Need Advice On Heating System

I am adding approx 1000 sq ft to my 1800 sq ft house. It is 90 yrs old, 2
floors, with an oil furnace and hot water radiators all on one zone. No
central air. We want to add central air and that is the problem. Our
contractor says we have two choices. (A) Keep the existing system (new
radiators in the addition) and install high velocity a/c. He says this is
necessary because the existing pipes for the radiators leave little room for
normal size air ducts. (B) Completely replace the heating system we have
with a hydro-air system, which would clear the way for traditional ducts.
Option A would give us 3 zones (existing and 2 for the addition), while
Option B would give is 2 zones (1 up and 1 down). I am nervous about
switching heating systems as the current one works great. What is the
typical installation cost between Options A and B? Are there efficiency
differences? Are there other options?   
Thank you.
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Plan C would be to install an attic fan, if you have an attic or loft space.
Plan D would be to install a Mini-split system on one of the upper floors, and keep the indoor doors open as best you can. Cooling the second floor will help a lot.
I can't comment on cost options -- I was the installer, not the pricer.
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Stormin Mormon
Is there a basement or crawl space under the first floor and/or an attic space above the second floor? If you have both, you could be in luck because you might be able to add central air with two separate zones and drop the air down to the second floor rooms from the attic and up to the first floor rooms from the basement or crawl space.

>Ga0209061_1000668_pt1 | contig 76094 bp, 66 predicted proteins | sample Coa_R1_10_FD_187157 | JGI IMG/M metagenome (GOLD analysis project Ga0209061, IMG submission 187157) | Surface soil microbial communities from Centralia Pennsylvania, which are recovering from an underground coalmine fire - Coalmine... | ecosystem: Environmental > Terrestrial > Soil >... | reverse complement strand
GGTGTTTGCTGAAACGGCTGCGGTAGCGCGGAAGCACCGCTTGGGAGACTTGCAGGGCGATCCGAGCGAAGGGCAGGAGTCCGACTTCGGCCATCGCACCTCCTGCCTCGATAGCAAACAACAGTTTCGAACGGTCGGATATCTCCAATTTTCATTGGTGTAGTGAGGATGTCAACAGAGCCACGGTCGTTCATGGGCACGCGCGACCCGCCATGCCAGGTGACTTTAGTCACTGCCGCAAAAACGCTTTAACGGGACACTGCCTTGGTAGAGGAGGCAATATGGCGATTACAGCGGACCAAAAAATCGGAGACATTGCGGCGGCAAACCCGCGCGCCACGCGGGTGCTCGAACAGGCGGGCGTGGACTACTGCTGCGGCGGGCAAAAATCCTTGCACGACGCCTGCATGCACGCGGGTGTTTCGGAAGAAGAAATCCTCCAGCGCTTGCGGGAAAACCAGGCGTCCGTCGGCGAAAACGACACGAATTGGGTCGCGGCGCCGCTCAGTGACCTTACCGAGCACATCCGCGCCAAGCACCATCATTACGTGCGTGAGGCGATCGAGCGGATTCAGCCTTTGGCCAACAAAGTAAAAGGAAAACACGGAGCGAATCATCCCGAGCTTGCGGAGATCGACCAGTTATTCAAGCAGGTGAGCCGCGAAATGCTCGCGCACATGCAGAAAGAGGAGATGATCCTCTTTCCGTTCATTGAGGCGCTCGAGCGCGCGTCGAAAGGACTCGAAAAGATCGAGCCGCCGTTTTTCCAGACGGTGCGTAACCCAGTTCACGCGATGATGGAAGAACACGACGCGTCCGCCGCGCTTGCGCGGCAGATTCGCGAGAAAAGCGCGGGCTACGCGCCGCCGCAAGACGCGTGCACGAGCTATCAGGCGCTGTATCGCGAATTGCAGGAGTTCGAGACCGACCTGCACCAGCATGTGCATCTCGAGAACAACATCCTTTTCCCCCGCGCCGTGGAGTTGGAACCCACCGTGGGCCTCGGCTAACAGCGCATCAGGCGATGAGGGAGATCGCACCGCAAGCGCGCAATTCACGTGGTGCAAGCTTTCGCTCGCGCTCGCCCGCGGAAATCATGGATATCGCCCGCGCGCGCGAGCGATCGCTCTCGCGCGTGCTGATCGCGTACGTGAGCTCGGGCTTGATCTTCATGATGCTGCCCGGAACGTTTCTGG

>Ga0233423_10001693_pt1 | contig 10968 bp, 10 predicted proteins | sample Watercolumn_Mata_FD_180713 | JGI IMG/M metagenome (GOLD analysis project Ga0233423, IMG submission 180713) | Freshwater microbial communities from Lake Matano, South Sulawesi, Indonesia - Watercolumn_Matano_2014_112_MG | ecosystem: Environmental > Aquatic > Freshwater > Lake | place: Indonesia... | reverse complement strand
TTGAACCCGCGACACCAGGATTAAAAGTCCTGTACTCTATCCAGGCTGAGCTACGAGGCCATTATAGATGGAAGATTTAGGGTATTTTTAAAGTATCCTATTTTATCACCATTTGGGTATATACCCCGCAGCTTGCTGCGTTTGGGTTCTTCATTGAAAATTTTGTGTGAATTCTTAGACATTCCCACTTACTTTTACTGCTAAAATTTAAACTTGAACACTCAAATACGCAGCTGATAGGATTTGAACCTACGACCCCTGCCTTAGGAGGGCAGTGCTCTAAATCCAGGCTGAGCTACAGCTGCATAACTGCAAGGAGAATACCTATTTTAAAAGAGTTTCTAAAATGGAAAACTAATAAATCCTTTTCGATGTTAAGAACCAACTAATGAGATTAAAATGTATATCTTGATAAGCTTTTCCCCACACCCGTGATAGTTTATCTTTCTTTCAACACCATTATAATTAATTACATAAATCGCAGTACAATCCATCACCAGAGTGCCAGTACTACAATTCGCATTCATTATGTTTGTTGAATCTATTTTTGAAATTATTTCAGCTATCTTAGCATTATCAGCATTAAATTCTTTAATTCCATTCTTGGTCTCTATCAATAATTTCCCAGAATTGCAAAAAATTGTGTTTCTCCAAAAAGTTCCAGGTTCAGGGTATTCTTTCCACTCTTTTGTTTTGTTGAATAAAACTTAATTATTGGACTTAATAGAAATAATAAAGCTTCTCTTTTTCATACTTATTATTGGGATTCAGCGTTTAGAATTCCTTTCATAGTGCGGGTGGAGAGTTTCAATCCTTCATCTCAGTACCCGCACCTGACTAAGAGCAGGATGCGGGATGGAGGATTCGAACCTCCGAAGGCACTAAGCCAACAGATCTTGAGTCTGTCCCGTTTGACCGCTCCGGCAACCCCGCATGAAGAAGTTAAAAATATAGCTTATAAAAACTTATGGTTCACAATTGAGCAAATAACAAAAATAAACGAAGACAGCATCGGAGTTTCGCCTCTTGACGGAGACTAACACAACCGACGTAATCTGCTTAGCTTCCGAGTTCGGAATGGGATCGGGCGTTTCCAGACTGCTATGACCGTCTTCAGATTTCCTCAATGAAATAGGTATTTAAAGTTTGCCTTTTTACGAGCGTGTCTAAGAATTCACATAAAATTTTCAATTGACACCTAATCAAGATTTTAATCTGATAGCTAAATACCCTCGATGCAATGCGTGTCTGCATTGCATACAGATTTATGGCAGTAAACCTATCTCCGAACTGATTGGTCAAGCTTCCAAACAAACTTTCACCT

Many HVAC people refer to hot air heat as "scorched air" heat. They often say that, for heat, hot water baseboard/radiator heat is the best, gives the most comfortable and even heat, and shouldn't be replaced with "scorched air" heat unless absolutely necessary.
You also wrote that one option was, "(B) Completely replace the heating system we have with a hydro-air system, which would clear the way for traditional ducts." I have a hunch that the idea of taking out the existing pipes to "clear the way for traditional ducts" doesn't seem logical or make sense. Most existing older hot water radiator heat systems have piping in tiny channels within the walls and removing them won't create any new duct space that couldn't be created elsewhere.
You might want to try also posting on alt.HVAC for a variety of HVAC contractor opinions. Be sure to include whether or not there is a crawl space or basement and/or attic.
I am by no means an expert or contractor, so don't rely on this as any kind of expert opinion. But I had to have new HVAC ac systems installed in a few different houses and commercial buildings, including two with existing hot water radiator heat. In one of the houses, I elected to have the existing baseboard heat system removed for other reasons (aesthetics, etc). The result was okay for my purposes, but the heat is definitely not as even and not as comfortable as before. Removing the pipes didn't do anything in terms of creating access for new air ducts, etc.
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